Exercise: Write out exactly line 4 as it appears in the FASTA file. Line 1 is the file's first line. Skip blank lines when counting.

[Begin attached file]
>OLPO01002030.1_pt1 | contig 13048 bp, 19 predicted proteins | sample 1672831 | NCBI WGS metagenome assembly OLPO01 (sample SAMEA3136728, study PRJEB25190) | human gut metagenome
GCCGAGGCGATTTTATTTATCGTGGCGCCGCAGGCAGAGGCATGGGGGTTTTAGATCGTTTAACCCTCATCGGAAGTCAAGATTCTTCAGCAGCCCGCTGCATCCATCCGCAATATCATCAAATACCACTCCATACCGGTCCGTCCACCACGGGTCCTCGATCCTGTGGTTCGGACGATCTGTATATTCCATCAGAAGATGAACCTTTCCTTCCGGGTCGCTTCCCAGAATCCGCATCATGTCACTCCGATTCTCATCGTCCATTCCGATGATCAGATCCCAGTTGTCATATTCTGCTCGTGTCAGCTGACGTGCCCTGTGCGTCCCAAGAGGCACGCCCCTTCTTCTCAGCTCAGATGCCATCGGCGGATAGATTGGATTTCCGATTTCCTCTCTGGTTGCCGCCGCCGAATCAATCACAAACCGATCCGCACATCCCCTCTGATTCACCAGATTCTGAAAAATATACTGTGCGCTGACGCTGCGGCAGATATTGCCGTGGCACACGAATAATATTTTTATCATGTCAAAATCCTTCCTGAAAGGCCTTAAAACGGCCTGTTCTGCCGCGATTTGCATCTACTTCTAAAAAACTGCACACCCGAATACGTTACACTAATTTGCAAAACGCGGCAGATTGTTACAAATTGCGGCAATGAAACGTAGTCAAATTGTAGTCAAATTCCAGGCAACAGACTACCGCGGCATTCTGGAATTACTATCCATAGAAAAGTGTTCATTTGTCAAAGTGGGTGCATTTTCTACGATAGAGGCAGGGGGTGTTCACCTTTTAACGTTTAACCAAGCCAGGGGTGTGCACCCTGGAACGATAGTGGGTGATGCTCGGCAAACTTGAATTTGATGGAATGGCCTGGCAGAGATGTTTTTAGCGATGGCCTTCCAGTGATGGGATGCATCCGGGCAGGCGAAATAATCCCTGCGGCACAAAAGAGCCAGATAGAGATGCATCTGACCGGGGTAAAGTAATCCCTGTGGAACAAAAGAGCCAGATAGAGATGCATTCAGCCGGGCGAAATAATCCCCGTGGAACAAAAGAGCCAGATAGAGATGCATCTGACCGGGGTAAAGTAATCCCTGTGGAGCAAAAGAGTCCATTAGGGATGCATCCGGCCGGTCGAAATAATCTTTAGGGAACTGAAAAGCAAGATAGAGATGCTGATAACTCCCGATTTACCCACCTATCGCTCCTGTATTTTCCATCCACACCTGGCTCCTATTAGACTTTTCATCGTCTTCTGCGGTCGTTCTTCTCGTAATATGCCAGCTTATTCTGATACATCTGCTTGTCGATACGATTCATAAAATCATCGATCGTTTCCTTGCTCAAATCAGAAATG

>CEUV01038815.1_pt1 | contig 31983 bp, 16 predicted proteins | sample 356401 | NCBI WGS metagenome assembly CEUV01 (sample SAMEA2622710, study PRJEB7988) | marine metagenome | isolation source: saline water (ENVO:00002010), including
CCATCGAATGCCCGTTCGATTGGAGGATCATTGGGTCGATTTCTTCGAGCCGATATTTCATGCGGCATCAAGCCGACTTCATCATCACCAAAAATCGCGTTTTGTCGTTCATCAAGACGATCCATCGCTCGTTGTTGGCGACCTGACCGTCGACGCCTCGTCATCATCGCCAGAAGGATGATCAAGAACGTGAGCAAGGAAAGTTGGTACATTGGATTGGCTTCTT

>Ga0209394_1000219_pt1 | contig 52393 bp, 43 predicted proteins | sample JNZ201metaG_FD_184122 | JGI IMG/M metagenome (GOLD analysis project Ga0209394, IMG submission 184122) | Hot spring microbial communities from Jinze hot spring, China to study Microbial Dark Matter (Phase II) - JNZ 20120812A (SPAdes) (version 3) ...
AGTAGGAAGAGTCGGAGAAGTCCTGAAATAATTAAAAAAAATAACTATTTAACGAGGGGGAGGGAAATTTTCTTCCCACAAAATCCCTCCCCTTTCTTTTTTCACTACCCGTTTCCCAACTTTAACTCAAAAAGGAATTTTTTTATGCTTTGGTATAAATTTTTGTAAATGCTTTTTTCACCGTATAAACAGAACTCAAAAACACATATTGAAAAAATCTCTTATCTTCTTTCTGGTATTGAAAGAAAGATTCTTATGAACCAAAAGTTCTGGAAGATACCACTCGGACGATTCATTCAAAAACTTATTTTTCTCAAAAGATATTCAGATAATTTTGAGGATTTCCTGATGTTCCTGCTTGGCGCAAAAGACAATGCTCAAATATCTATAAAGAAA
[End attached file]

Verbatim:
CCATCGAATGCCCGTTCGATTGGAGGATCATTGGGTCGATTTCTTCGAGCCGATATTTCATGCGGCATCAAGCCGACTTCATCATCACCAAAAATCGCGTTTTGTCGTTCATCAAGACGATCCATCGCTCGTTGTTGGCGACCTGACCGTCGACGCCTCGTCATCATCGCCAGAAGGATGATCAAGAACGTGAGCAAGGAAAGTTGGTACATTGGATTGGCTTCTT